We have to look at that in the context of each winter that passes. Some years, local authorities might underspend their winter budget due to a milder winter; this is clearly a challenging winter and therefore they have overspent. In answer to questions that have been asked by the media this morning on that specific issue, I said that my door is open. We are proactively contacting the Convention of Scottish Local Authorities to speak to the local authorities that have particularly faced the effects of a challenging winter thus far, and I will continue a dialogue with them to see how we can assist.
I reassure Colin Smyth that we have plenty of salt in stock and on order. We have more salt in stock now than we used throughout the entire winter last year, so there are resources available to be deployed and shared, whether through mutual aid or other mechanisms.
I will not get into a discussion on the financial settlement for local authorities in the 2018-19 budget as I am sure that that will come up in debate later this afternoon. However, when it comes to conversation with local authorities on the matter, we work closely with them, they know that my door is open and we will be proactively contacting COSLA.
I noted this morning that a Dumfries truck driver who was caught up in the snowdrift on the M74 called BBC Radio Scotland to praise the emergency services and the snowploughs that he saw. He said that they were working flat out to address the situation and to help motorists. Will the Scottish Government set out what discussions took place with officials and stakeholders once the Met Office issued an amber warning for snow and ice around Scotland, and what preparations were put in place to best address the weather warnings?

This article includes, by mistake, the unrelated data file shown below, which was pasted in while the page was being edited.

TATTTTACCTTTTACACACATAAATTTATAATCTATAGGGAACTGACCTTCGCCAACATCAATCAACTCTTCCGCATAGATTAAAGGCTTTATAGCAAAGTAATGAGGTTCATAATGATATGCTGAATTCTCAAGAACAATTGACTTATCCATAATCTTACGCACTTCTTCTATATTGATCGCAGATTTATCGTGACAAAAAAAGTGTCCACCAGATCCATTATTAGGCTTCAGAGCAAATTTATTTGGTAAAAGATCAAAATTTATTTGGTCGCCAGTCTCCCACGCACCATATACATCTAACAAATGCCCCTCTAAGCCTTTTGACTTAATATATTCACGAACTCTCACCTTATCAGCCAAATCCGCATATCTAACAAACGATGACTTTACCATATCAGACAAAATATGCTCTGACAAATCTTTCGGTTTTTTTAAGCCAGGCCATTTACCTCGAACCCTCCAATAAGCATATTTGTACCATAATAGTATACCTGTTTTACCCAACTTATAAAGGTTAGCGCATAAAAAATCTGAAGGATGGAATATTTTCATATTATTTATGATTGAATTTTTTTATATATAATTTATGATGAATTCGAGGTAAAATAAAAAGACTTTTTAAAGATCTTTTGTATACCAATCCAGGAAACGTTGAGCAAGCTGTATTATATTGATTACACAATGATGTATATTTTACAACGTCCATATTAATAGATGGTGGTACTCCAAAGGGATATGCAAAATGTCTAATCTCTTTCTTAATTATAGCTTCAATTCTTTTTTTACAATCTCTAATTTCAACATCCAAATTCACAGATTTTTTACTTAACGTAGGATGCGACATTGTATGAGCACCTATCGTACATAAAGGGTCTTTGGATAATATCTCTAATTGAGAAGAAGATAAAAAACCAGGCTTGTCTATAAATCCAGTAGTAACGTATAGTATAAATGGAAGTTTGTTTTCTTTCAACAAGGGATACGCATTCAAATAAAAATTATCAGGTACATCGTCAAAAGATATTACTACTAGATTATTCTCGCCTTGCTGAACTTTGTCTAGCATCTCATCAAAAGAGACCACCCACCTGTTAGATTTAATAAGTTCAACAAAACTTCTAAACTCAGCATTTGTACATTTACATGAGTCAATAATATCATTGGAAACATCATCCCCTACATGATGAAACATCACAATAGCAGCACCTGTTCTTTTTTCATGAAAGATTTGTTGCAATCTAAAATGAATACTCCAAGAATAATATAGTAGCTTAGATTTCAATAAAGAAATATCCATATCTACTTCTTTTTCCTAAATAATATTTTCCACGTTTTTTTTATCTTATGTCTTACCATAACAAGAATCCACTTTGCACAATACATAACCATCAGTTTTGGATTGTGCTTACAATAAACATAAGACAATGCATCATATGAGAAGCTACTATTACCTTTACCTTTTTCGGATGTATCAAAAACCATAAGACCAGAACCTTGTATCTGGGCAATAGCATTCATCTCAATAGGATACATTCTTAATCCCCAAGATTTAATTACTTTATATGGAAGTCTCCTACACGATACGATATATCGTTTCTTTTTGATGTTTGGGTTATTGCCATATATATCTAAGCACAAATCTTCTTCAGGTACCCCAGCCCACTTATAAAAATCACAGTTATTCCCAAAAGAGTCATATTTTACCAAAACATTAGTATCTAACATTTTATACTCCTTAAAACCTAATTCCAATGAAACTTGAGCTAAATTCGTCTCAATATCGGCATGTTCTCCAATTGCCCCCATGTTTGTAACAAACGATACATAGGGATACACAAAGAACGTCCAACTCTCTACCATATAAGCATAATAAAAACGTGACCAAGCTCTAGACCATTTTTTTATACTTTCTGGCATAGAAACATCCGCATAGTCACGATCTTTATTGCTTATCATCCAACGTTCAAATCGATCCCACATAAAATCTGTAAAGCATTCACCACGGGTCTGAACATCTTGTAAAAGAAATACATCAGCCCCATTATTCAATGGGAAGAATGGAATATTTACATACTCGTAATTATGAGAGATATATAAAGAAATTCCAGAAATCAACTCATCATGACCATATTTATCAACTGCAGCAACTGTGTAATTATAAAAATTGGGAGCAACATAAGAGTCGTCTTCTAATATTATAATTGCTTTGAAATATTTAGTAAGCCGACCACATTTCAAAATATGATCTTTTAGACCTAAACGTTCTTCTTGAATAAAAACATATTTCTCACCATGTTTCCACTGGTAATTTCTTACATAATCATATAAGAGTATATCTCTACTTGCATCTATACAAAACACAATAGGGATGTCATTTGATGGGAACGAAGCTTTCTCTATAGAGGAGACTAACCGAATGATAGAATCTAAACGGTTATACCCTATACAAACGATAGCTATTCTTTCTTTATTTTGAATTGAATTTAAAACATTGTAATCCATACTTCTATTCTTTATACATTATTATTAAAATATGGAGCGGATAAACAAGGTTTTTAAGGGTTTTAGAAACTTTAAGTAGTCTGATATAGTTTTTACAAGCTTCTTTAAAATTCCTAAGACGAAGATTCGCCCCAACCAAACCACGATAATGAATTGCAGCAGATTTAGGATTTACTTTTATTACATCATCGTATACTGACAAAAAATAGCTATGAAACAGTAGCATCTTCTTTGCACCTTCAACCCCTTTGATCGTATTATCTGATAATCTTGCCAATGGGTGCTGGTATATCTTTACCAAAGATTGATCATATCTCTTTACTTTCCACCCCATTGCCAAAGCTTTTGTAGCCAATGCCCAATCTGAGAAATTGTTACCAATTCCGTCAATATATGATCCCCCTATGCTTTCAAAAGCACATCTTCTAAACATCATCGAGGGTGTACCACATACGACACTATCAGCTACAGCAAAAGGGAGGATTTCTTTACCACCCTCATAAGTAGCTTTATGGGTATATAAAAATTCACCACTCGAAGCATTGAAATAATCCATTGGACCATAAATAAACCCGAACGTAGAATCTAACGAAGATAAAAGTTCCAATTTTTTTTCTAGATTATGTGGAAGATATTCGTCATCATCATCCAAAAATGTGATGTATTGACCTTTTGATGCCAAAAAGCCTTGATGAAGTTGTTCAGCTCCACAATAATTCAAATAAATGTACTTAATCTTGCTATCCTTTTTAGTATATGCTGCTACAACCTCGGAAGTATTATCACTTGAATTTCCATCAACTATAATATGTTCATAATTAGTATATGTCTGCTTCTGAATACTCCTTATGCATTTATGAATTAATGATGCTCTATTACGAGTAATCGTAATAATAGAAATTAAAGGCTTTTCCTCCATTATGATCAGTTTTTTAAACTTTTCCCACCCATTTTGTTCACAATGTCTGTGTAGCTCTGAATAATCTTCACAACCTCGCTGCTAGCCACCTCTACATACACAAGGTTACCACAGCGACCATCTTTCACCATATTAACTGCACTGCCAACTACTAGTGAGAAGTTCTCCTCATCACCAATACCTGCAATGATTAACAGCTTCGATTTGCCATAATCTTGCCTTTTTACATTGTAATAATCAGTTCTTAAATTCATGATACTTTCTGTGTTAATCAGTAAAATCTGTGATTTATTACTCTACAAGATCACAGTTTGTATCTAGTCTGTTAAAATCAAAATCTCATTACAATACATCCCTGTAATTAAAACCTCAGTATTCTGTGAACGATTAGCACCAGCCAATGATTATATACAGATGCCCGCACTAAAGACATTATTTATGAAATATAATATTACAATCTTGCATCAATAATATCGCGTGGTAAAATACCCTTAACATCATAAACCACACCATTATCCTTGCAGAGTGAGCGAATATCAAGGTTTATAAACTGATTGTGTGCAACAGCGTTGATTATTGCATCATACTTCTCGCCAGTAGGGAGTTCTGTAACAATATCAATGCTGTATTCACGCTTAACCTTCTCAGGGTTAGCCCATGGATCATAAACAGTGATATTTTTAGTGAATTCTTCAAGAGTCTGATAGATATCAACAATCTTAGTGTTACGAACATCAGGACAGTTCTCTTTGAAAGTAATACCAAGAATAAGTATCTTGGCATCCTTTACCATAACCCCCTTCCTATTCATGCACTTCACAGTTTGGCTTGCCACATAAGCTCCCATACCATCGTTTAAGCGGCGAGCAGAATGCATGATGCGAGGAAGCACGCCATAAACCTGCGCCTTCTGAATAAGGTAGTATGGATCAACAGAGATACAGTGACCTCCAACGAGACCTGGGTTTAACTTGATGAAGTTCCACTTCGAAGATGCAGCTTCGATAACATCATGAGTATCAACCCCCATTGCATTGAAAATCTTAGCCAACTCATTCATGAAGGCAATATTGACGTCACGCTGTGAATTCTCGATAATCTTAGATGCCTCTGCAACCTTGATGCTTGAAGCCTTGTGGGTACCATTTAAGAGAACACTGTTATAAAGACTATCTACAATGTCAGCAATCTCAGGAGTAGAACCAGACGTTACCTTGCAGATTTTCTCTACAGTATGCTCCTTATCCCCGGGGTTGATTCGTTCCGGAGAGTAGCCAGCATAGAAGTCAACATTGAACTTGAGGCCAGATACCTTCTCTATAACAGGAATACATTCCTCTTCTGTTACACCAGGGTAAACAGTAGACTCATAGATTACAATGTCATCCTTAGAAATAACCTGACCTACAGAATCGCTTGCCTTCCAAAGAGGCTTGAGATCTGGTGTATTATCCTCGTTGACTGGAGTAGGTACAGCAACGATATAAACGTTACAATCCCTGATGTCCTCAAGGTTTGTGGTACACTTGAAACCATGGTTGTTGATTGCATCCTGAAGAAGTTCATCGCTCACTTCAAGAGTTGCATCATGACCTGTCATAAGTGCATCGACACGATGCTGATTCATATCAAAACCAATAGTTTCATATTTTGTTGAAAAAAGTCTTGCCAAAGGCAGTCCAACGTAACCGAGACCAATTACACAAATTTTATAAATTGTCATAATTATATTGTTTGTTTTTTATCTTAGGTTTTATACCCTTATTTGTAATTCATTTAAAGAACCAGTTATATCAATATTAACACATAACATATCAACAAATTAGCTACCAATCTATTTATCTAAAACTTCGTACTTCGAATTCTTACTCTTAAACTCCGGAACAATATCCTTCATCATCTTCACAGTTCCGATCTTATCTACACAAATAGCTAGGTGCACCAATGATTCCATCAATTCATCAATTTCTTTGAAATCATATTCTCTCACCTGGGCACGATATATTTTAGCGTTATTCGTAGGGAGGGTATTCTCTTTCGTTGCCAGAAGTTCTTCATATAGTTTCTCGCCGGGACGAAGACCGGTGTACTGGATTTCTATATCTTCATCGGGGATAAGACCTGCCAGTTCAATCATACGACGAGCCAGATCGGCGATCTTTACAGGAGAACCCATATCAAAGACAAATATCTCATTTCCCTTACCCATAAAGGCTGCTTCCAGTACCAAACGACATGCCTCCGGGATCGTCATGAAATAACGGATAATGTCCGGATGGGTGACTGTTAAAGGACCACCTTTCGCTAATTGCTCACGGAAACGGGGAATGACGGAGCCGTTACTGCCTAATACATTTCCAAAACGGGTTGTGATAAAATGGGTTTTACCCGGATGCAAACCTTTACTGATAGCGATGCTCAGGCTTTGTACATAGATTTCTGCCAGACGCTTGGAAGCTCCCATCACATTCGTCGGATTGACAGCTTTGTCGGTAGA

That is an important point. At the end of last week, we knew from the Met Office, which is embedded in a control centre in Queensferry, that we would get severely challenging weather this week. Therefore, a multi-agency response team was set up, and the Scottish Government resilience calls, which bring in all the stakeholders who are involved in tackling the extremely challenging weather, including local authorities, took place.
The member and the caller to that radio programme are right to highlight the efforts of those involved in winter resilience. The gritters are a good example: they work on Christmas day and new year’s day, if needed, and they have been working absolutely flat out. There were 162 gritters out last night working all hours; I received messages from Transport Scotland officials at 1 in the morning, 4 in the morning and 6 in the morning. They worked overnight and through the early hours of the morning.
Clearly, lessons should be learned, as none of us want to see the scenes from last night repeated elsewhere, which is why Police Scotland has taken the step to upgrade its travel advice warning.